Japanese Frustration With World War One Brought About The Pacific War
Pix Muhamad Ikhwan Zulhimi (UiTM intern)
BANGI, 5 August 2014 – The seeds of the 1941-1945 war in the Pacific could have been sown when Japan as one of the victors in World War One became dissatisfied of the treatment it received from its Western allies.
A professor from the Department of History, Classics and Archaeology, Birkbeck, University of London (UK), Dr Naoko Shimazu said Japan already modernising as a nation in the early 20th century saw itself as a major military power and an equal to the Anglo-Saxon nations.
Giving a talk here recently on ‘What Sort of War was the First World War for Japan’ she said Japan expected to be treated the same as the other victorious European countries and demanded its share of captured territory from World War One.
It was organised by The National University of Malaysia (UKM) Centre of Occidental Studies (IKON) of the Institute of Malaysian and International Studies (IKMAS) under its European studies programme which is currently being developed.
Her talk was one of the events accompanying the centennial commemorative conference ‘Re-visiting World War I’ organised by IKON.
Prof Shimazu said soon after the end of the 1914-1918 war, the United States, Britain and France – Japan’s allies and three most powerful countries in the League of Nations – however, forced Tokyo to give up the territories it captured from Germany, such as Quingdao in China.
“Unlike many Western powers, Japan was a well-practised combatant state by 1914, having won two international wars in 1894-95 and 1904-5. Hence, we see threads of continuity in Japanese wartime activities connecting the 1914-18 experiences to the Russo-Japanese War of 1904-5, for example, in Japan’s ‘diplomacy of humanitarianism’ over its treatment of German prisoners of war from the siege of Qingdao,” she said.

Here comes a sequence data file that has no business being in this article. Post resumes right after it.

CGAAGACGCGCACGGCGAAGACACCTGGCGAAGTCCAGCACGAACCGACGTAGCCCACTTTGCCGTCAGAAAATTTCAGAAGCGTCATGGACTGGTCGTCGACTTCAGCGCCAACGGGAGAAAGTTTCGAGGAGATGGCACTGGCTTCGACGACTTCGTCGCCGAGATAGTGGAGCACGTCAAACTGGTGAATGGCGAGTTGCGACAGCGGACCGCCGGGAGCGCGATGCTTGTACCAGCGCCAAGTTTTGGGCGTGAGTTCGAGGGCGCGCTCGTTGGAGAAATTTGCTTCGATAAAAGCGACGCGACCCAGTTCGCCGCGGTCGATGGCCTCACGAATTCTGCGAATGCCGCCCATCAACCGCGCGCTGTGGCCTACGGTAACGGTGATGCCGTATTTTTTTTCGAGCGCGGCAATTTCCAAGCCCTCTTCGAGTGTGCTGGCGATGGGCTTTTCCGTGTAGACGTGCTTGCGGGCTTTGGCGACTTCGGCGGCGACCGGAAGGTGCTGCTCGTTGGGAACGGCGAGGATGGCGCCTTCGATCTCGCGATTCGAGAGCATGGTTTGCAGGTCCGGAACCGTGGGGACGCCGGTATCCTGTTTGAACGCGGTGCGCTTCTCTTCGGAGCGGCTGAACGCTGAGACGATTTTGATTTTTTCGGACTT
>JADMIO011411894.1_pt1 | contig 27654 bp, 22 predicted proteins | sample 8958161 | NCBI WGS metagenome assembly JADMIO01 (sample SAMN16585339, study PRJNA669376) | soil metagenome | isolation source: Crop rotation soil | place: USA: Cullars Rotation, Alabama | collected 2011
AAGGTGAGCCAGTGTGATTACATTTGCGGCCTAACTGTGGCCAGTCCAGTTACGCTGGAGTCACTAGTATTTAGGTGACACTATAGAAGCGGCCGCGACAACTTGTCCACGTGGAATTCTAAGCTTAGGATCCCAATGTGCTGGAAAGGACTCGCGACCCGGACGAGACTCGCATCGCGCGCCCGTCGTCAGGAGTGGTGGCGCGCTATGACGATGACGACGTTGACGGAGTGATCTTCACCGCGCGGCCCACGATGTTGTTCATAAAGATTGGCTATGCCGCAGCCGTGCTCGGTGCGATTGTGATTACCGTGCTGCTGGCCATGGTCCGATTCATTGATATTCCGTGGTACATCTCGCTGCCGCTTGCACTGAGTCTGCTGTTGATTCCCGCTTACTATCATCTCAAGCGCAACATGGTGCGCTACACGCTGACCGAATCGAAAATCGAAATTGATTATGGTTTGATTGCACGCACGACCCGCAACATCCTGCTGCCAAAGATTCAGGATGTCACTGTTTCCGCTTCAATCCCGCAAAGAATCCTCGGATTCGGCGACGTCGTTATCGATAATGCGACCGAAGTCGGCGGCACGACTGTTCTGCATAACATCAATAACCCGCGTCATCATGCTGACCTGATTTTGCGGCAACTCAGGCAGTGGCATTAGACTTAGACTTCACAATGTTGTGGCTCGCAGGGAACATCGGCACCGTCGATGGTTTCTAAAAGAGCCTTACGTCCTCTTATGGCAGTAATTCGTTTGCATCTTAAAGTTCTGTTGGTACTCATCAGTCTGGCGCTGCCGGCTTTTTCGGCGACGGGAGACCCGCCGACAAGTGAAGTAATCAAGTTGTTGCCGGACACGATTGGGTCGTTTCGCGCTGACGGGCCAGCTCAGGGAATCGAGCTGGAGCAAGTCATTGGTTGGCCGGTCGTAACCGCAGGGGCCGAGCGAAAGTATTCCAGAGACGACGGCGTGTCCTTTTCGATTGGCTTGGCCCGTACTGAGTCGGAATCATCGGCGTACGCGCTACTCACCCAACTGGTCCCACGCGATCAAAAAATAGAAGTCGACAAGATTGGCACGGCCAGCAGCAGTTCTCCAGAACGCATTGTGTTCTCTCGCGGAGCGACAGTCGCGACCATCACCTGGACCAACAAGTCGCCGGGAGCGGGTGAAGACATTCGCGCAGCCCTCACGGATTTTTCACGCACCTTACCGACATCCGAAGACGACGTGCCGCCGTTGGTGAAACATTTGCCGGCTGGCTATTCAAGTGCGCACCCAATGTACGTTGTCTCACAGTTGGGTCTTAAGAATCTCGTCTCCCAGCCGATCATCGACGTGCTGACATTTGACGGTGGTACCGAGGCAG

She spoke about the part played by Japan, the only true Asian great power of that time, in World War One and its impact on Japanese society. Prof Shimazu provided an Asian reference point regarding the conflict which is known mainly as the European war.
Prof Shimazu said Japan’s former allies also put through resolutions in the League of Nations, the forerunner of the United Nations, which limited Japanese territorial expansion and curtailed the enlargement of the imperial navy and army in 1921.
Disgusted at what it perceived as double standards and racism, Japan quit the League of Nations and embarked on a policy of territorial acquisition in China which it said was no different than European colonisation of Asia and Africa.
“Racial politics played a part. Japan was seething because of what it saw as strident anti-Japanese sentiments in Britain and America. The Japanese felt that they were discriminated against at the Paris peace talks,” Prof Shimazu said.
Tokyo also further developed its navy and had grand designs on east Asia, pointing out that Britain and France already had colonies there. East Asia was the only region where the West could not take Japan for granted.
Japan did not think it was doing anything different than what Britain or France had been practising for much longer and thought it had the right to create spheres of influence as well.
Present was IKMAS Deputy-Director Prof Dr Tham Siew Yean and Senior Fellows Assoc Prof Dr Zarina Othman, Dr Sumit K Mandal and Fellow Dr Helen Ting Mu Hung.